Giving Randal Grichuk the Benefit of the Doubt
Randal Grichuk‘s tenure as a Toronto Blue Jay is off to a rough start. After homering in his fourth at-bat of the season, he’s since gone 0 of 36 during an unimpressive 11-game stretch. Grichuk’s .319 OPS currently ranks second last in all of baseball.
Two weeks into the season and John Gibbons has moved Grichuk down from the middle of the order to as low as seventh in the lineup. He’s struggling at the plate and having difficulty finding his footing as the Blue Jays’ new everyday right fielder.
But all is not lost. Despite an atrocious start to the season, Grichuk should be given the benefit of the doubt. In fact, there are some hopeful signs he could be due to break out of his funk any day now.
Grichuk is a bit of a Statcast darling. Looking at his numbers, it’s easy to see why the Blue Jays targeted him in trade. Last year, he ranked sixth in MLB in barrels per plate appearance with 10, slightly better than Justin Smoak’s 9.3 barrel rate.
A peek here at this 2018 Statcast metrics:
|Hard Hit Rate||57.69%||10th|
|AVG Exit Velocity||93.3 MPH||14th|
Traditionally, Grichuk has been a player who hits the ball hard and this year is no different. Even though he only has three hits to his name, he sits 14th in MLB in average exit velocity (minimum 25 results), striking the ball on average with an exit velocity of 93.3 miles per hour.
It’s not his bat speed that’s the issue. As @James_in_TO so astutely discovered, Grichuk is getting underneath a lot of pitches and sending them to the outfield for fly outs.
If the launch angle sweet spot is around 25-35 degrees, Grichuk has put three balls in play within that 10 degree window. 46% of his contact has been at 35 degrees or more. In simple terms, he’s hitting the ball hard, but he’s getting underneath it a lot.
|<25° Launch Angle||42%|
|25-35° Launch Angle||15%|
|>35° Launch Angle||46%|
|Average Launch Angle||22.7°|
There’s also the case of Grichuk’s pedestrian .080 BABIP, which is second lowest in Major League Baseball behind Jose Iglesias’ .063 BABIP. I don’t think anyone in the baseball universe expects Iglesias to finish the season with a BABIP under .100, let alone Grichuk.
It seems like things will even themselves out over the course of a full season with Grichuk, but he looks a little lost at the plate right now. For now, I’ll chalk it up to coming over to a new league and adjusting to a whole new set of pitchers.
Traditionally, he hasn’t been a strong starter anyway. Grichuk is a career .188/.252/.365 hitter in the month of April. Whenever I think back to slow starters, I picture Edwin Encarnacion. He’s a hitter who always has a tough start to the season but always seems to even things out over the course of 162.
Grichuk’s had some particularly poor plate appearances over the last few weeks. This three pitch sequence against Kevin Gausman was really bad; three consecutive 90 MPH fastballs, two of them right down the pipe and Grichuk whiffed on both of them.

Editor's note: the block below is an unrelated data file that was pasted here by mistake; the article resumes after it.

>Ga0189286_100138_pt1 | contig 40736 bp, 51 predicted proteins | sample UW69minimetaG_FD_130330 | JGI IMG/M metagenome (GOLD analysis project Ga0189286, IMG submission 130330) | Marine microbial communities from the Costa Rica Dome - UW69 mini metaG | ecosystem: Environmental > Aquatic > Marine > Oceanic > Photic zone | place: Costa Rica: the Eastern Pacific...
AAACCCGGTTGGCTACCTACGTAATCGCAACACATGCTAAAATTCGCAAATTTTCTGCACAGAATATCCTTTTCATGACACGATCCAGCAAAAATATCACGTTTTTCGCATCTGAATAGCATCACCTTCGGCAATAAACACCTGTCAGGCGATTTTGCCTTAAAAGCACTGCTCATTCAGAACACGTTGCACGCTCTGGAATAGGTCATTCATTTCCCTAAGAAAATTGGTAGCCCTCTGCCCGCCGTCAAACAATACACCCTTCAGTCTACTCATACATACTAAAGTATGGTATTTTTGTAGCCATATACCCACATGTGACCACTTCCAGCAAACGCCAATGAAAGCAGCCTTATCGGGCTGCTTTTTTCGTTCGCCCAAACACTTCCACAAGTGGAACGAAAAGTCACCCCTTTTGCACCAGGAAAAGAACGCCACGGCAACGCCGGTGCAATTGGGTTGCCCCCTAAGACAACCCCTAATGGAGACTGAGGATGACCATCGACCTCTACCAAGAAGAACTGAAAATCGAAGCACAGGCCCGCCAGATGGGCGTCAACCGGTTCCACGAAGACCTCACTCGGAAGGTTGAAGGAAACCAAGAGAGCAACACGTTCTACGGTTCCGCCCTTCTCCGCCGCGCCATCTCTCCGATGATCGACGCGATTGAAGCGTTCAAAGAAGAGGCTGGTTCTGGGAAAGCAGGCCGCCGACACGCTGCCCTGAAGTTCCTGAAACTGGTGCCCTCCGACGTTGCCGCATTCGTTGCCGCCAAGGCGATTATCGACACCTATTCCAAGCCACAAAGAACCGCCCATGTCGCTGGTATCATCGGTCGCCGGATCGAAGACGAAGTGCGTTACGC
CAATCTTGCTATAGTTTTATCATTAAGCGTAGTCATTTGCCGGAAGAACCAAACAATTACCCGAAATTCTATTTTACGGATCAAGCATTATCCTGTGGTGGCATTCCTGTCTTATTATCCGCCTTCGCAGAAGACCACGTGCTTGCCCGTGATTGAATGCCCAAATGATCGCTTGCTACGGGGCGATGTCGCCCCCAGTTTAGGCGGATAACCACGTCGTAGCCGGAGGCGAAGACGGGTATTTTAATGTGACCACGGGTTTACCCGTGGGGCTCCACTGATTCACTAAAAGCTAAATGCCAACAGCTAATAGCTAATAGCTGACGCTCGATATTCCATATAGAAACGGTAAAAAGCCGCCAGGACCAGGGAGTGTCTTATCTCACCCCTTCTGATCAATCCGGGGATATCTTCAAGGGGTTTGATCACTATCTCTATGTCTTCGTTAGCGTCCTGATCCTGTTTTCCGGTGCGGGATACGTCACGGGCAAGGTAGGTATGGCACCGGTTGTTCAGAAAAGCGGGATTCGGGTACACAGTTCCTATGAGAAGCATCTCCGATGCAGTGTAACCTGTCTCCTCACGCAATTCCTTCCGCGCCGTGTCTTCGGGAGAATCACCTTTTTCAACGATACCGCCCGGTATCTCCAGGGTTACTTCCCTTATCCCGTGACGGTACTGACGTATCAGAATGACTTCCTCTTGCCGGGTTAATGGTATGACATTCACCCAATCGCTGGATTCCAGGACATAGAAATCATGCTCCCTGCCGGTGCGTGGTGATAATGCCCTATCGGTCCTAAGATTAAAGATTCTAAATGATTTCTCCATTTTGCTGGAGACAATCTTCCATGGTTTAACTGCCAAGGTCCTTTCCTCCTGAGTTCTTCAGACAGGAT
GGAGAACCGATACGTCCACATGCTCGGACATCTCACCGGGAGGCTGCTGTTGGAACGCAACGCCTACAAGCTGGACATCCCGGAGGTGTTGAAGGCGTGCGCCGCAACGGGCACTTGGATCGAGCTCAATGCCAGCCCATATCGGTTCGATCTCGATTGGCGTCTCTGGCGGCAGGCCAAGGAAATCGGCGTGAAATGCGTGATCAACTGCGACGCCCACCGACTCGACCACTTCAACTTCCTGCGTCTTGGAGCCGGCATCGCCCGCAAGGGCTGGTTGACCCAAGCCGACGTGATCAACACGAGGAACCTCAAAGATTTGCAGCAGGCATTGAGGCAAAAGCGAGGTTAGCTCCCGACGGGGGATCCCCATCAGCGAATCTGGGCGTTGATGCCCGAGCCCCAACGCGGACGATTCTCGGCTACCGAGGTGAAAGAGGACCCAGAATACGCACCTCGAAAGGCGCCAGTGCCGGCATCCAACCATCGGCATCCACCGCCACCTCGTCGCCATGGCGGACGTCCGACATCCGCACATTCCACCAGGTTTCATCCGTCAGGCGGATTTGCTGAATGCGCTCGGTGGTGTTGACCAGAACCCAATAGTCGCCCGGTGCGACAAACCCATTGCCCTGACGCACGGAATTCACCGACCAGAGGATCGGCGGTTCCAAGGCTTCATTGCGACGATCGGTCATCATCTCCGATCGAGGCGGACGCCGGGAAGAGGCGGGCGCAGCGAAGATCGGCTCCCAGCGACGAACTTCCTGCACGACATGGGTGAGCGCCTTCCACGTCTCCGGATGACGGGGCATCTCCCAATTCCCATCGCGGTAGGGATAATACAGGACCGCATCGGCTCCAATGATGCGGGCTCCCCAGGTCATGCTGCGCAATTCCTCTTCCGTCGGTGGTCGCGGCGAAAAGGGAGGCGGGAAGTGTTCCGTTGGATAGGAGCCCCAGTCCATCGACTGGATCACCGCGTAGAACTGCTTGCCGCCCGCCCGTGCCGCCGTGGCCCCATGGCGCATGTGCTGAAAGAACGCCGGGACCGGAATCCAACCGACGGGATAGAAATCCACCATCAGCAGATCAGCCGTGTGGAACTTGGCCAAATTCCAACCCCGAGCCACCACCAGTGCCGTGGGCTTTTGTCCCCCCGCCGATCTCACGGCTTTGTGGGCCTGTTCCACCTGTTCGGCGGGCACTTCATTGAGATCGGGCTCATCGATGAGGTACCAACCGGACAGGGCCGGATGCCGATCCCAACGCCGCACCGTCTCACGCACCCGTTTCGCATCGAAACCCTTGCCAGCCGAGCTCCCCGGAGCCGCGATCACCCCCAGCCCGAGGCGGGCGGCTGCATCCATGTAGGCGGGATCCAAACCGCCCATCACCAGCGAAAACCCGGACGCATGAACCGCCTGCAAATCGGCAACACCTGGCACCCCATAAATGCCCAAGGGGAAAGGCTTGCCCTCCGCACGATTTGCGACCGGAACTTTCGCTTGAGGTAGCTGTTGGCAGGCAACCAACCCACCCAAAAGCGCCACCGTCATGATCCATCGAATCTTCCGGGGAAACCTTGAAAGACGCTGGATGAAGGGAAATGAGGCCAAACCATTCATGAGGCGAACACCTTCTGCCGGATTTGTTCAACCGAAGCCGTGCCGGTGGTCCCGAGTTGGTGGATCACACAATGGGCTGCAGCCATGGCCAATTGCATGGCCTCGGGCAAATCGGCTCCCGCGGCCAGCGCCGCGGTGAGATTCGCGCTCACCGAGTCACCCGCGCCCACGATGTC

Perhaps there were some unfair expectations lauded upon Grichuk in the first place. I predicted he shouldn’t have any problem becoming a 30-plus home run hitter with the Blue Jays. He may still reach that benchmark, but a 25 home projection seems more realistic now.
Luckily, the Blue Jays have the luxury of so many plug-and-play guys on the roster that the lack of production by Grichuk isn’t handcuffing the entire offense. When Jose Bautista went through his struggles last season, Gibbons didn’t have much of a choice but to play Joey Bats in right field every day.
This year, at least Gibby can give Grichuk a day off and go with the hotter hand in right field that particular week. Gibbons isn’t beholden to Grichuk like he was to Bautista last year.
Is there cause for concern with the Blue Jays’ new right fielder? A little … but ideally, Grichuk wasn’t supposed to drive the bus for the Blue Jays on offense anyway. If he plays up to his Statcast numbers, it’ll be a pleasant surprise, but Grichuk has traditionally been a streaky hitter.
I just keep reminding myself “there’s no way he can be this bad the whole season”. The Blue Jays acquired Grichuk for a reason. Even if his struggles persist, there’s virtually no chance of the club going back on this deal. For better or worse, Grichuk will play in the outfield for the Toronto Blue Jays.
Part of the frustration in watching Grichuk at the plate is his “all or nothing” approach. Every at bat, it seems like he’s either swinging and missing, skying fly balls to the outfield or watching perfectly good pitches sail past him for strikes.
For the most part, this is the Grichuk the Blue Jays knew they were acquiring. They knew the risks going into his acquisition. I just don’t think fans were expecting he would stumble out of the gate this badly to start the season. If this two-week sample size cropped up in late May or June, it wouldn’t be getting near as much attention.
With his ability to barrel the ball, Grichuk should stabilize within in coming weeks. Right now it feels like he’ll never get out of this funk, but players always do.